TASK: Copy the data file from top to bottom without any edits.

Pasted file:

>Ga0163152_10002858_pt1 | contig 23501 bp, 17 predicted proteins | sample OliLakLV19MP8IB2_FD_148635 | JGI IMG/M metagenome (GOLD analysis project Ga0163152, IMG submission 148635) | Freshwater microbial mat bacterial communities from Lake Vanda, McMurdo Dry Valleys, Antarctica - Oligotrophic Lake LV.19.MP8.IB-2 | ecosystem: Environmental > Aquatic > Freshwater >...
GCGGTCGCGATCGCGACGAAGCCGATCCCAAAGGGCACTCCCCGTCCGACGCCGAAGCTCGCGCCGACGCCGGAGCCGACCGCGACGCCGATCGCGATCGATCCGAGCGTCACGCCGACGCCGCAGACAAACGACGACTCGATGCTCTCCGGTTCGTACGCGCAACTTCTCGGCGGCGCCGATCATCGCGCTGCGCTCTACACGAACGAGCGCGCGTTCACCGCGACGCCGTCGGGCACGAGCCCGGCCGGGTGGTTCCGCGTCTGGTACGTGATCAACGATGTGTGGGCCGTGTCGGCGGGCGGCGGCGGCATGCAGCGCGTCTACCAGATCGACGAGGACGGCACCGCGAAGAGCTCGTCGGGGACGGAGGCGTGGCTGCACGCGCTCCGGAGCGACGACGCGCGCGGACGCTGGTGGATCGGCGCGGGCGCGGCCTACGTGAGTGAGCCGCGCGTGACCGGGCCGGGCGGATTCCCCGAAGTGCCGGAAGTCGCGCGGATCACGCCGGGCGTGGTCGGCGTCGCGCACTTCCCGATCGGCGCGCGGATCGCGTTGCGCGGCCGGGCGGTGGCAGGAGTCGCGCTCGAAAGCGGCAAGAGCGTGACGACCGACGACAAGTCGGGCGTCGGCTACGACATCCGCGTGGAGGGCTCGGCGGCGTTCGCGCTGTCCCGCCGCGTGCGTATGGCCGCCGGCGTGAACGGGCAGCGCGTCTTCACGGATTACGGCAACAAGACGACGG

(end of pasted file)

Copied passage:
>Ga0163152_10002858_pt1 | contig 23501 bp, 17 predicted proteins | sample OliLakLV19MP8IB2_FD_148635 | JGI IMG/M metagenome (GOLD analysis project Ga0163152, IMG submission 148635) | Freshwater microbial mat bacterial communities from Lake Vanda, McMurdo Dry Valleys, Antarctica - Oligotrophic Lake LV.19.MP8.IB-2 | ecosystem: Environmental > Aquatic > Freshwater >...
GCGGTCGCGATCGCGACGAAGCCGATCCCAAAGGGCACTCCCCGTCCGACGCCGAAGCTCGCGCCGACGCCGGAGCCGACCGCGACGCCGATCGCGATCGATCCGAGCGTCACGCCGACGCCGCAGACAAACGACGACTCGATGCTCTCCGGTTCGTACGCGCAACTTCTCGGCGGCGCCGATCATCGCGCTGCGCTCTACACGAACGAGCGCGCGTTCACCGCGACGCCGTCGGGCACGAGCCCGGCCGGGTGGTTCCGCGTCTGGTACGTGATCAACGATGTGTGGGCCGTGTCGGCGGGCGGCGGCGGCATGCAGCGCGTCTACCAGATCGACGAGGACGGCACCGCGAAGAGCTCGTCGGGGACGGAGGCGTGGCTGCACGCGCTCCGGAGCGACGACGCGCGCGGACGCTGGTGGATCGGCGCGGGCGCGGCCTACGTGAGTGAGCCGCGCGTGACCGGGCCGGGCGGATTCCCCGAAGTGCCGGAAGTCGCGCGGATCACGCCGGGCGTGGTCGGCGTCGCGCACTTCCCGATCGGCGCGCGGATCGCGTTGCGCGGCCGGGCGGTGGCAGGAGTCGCGCTCGAAAGCGGCAAGAGCGTGACGACCGACGACAAGTCGGGCGTCGGCTACGACATCCGCGTGGAGGGCTCGGCGGCGTTCGCGCTGTCCCGCCGCGTGCGTATGGCCGCCGGCGTGAACGGGCAGCGCGTCTTCACGGATTACGGCAACAAGACGACGG